As the Hon Mr Justice Lane noted from the outset, the legal proceedings that have resulted from the hijacking of an aircraft from Afghanistan to the UK in February 2000 ‘have been both various and protracted’. He regretted that the current hearing, Safi & Ors (permission to appeal decisions)  UKUT 388 (IAC), had been necessary as it had caused further delay in the resolution of the cases which have been on-going for the best part of two decades.
There was, however, an important question to be answered; namely, when a judge of the First-tier Tribunal grants permission for onward appeal and expresses an opinion on the merits of the grounds but does not expressly limit the grant, what is the scope of the grant of permission?
In this case, the nine Appellants, having succeeded before the First-tier Tribunal in establishing that they were at risk of serious harm if returned to Afghanistan, wished to appeal their exclusion from the Refugee Convention. An exclusion from the Refugee Convention would result in a severely limited grant of leave to remain of 6 months at a time with restrictions on employment and residence.
The exclusion was based on the belief that there were serious reasons for considering that they had committed a serious non-political crime, that of hijacking, before they claimed asylum. Eight of the appellants appealed on 4 grounds, including:
- Having been acquitted of the crime of hijacking by the Court of Appeal in 2003 they could not be excluded for having committed a serious crime;
- Since the reason they left Afghanistan was to escape persecution by the Taliban, the Tribunal had misdirected itself in relation to the law of duress;
- They feared the Talban because they were participants in a democratic political organisation and so any action could not be said to be non-political;
- The passage of time since the events in question meant exclusion was no longer appropriate.
The ninth appellant appealed on a fifth ground which related to his medical conditions.
When deciding permission on 18 January 2018, UT Judge Martin, while stating that permission was granted, also expressed views in the body of the decision in relation to the positive and negative merits of three of the grounds. The appellants took the view that as permission had been granted and no detailed reasons had been given for any limitation on the grant, the grant of permission should be interpreted as unrestricted. There was support for this because of the failure to mention the other grounds of appeal pleaded and the failure to give reasons for refusal. In addition, the case of SSHD v Rodriguez  EWCA Civ 2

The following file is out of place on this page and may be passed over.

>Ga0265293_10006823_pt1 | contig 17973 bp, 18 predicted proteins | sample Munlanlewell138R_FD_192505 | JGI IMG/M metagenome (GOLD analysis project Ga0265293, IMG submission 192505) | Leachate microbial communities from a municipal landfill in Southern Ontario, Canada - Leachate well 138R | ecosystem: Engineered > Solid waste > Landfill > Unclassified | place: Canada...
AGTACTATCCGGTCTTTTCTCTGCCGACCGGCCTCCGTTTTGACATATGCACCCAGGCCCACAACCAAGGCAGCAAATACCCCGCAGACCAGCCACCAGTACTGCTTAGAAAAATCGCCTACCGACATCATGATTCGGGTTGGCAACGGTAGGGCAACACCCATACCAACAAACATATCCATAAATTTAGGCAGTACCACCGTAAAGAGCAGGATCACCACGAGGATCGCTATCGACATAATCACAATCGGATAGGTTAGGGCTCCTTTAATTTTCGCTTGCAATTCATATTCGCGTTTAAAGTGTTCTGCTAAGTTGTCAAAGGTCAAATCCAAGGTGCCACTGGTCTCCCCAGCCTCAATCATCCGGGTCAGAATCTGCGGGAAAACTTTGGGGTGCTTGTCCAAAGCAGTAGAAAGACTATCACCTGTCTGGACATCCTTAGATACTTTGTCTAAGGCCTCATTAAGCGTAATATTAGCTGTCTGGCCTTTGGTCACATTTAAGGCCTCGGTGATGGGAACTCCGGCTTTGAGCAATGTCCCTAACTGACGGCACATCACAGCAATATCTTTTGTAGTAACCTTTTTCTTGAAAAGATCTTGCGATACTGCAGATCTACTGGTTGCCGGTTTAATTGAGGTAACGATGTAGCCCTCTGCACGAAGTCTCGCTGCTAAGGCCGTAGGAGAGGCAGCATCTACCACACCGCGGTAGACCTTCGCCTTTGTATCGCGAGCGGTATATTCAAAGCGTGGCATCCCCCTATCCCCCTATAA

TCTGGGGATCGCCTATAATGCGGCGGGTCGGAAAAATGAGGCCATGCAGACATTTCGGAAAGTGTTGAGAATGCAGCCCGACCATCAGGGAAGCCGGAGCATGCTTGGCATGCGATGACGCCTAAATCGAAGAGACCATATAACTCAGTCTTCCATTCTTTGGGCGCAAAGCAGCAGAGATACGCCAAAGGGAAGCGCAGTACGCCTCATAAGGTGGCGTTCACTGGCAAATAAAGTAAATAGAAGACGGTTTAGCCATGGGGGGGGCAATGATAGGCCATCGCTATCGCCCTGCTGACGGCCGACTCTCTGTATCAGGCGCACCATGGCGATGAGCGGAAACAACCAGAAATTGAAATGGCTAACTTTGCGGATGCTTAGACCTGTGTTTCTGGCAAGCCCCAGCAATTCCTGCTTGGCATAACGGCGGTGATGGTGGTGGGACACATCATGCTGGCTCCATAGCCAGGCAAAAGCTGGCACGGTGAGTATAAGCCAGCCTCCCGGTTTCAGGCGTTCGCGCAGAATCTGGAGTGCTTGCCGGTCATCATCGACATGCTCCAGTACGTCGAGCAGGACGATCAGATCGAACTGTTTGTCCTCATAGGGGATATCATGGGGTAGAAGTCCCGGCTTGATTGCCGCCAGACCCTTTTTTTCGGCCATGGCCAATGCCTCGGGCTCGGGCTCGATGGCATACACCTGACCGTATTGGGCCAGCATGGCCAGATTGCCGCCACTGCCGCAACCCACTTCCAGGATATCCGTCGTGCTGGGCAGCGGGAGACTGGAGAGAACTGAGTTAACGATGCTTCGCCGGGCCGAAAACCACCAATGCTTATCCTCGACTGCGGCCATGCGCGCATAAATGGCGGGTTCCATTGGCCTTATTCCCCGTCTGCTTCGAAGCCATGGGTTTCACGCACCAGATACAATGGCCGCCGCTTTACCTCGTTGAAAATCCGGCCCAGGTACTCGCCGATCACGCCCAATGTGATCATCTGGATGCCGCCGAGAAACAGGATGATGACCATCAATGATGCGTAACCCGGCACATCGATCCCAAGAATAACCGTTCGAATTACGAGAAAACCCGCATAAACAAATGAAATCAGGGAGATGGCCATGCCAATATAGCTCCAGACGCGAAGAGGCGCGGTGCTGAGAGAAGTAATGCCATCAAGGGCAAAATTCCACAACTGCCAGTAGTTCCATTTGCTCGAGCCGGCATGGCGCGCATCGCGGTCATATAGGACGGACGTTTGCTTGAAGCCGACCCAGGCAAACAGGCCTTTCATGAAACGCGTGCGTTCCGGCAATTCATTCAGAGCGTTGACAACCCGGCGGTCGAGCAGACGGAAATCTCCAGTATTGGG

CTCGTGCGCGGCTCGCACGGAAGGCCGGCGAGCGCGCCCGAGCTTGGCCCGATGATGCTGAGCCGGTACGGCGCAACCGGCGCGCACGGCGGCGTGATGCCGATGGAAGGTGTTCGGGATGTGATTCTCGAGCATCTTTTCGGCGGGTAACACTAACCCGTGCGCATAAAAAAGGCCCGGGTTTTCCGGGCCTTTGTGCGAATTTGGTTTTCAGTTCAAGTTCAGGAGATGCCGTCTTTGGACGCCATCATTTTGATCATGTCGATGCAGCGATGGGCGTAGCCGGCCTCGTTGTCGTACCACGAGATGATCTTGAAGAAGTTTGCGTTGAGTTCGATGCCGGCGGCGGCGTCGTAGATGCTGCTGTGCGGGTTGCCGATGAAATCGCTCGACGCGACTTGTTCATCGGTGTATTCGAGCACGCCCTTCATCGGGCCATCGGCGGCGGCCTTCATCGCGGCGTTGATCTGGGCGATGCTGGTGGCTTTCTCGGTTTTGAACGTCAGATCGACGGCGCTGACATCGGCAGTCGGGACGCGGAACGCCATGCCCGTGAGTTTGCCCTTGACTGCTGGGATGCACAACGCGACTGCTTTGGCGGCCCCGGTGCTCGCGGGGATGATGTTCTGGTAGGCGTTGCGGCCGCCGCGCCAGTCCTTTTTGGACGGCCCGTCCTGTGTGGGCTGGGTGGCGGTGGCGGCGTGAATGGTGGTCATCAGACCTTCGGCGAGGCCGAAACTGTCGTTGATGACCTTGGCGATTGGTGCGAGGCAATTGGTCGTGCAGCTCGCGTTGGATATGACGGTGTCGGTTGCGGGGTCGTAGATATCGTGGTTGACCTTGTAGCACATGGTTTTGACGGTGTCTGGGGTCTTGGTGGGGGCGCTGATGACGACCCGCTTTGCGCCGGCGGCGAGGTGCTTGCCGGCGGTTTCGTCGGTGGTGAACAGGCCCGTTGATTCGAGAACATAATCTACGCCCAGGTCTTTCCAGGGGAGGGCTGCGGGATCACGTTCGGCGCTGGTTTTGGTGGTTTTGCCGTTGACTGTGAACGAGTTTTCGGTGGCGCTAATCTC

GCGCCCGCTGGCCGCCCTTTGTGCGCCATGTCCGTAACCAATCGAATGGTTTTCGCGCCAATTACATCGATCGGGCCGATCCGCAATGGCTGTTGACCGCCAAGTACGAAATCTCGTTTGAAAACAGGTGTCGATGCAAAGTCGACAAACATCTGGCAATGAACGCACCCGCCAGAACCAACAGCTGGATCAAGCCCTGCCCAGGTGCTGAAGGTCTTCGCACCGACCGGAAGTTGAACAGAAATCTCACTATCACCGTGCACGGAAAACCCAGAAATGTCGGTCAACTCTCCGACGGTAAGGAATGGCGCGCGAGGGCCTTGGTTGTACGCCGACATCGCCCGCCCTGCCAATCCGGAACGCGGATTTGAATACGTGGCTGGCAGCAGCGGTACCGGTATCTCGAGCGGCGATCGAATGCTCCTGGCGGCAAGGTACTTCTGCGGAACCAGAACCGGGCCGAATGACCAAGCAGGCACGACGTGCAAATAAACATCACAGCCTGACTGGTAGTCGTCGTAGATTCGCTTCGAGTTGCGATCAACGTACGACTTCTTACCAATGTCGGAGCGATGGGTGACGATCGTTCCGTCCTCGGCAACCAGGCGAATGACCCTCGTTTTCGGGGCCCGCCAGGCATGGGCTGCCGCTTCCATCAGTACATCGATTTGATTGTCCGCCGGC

made it plain that if there was ambiguity in the reasons for a grant of permission, it was to be resolved in favour of the appellant.
At the hearing on 12 October 2018 the President confirmed that the grant of permission was unrestricted in this case and gave the following guidance:
- It is unacceptable for a decision on permission to be unclear in its terms.
- Rule 34 of the Tribunal Procedural (First-tier Tribunal) Rules 2014 makes it plain that when receiving an application for permission, the Tribunal must make a decision either to review the initial decision, or make a decision on permission to appeal (34(2))
- If it decides to refuse permission, reasons must be given together with notice of onward appeal rights. (34(4 a) and b))
- He was unpersuaded by the utility of granting permission on limited grounds but if permission was to be limited, it was essential that a judge doing so stated so in terms. The place to note this was in the top section of the form that contains the decision.
- ‘Thus. Permission granted on limited grounds should state “Permission is granted, limited to grounds 1 and 4” [paragraph 43]
- ‘The “reasons for decision” section is to be construed as just that… The reasons for decision must not include any words that are intended to form part of the decision… It is the place where the reasons for refusing permission… should be stated’. 
- ‘The reasons section is also the place where if and insofar permission is being granted, the reasons for doing so are “clearly identified”.' 
- ‘Henceforth, it is likely to be only in very exceptional circumstance that the Upper Tribunal will be persuaded to entertain a submission that a decision which, on its face, grants permission to appeal without express limitation is to be construed as anything other than a grant of permission on all the grounds accompanying the application for permission.’
The case remains on-going; however this new guidance does serve to clarify that reasons must be given for decisions on permission by the First-tier Tribunal including clear limitations on the scope of any grant permitted.
is acting for the first 8 appellants with Duran Seddon
and Peter Jorro
of Garden Court Chambers; Surinder Matharu of Hammersmith & Fulham Law Centre
and Christopher Jacobs
of Landmark Chambers act for the ninth appellant.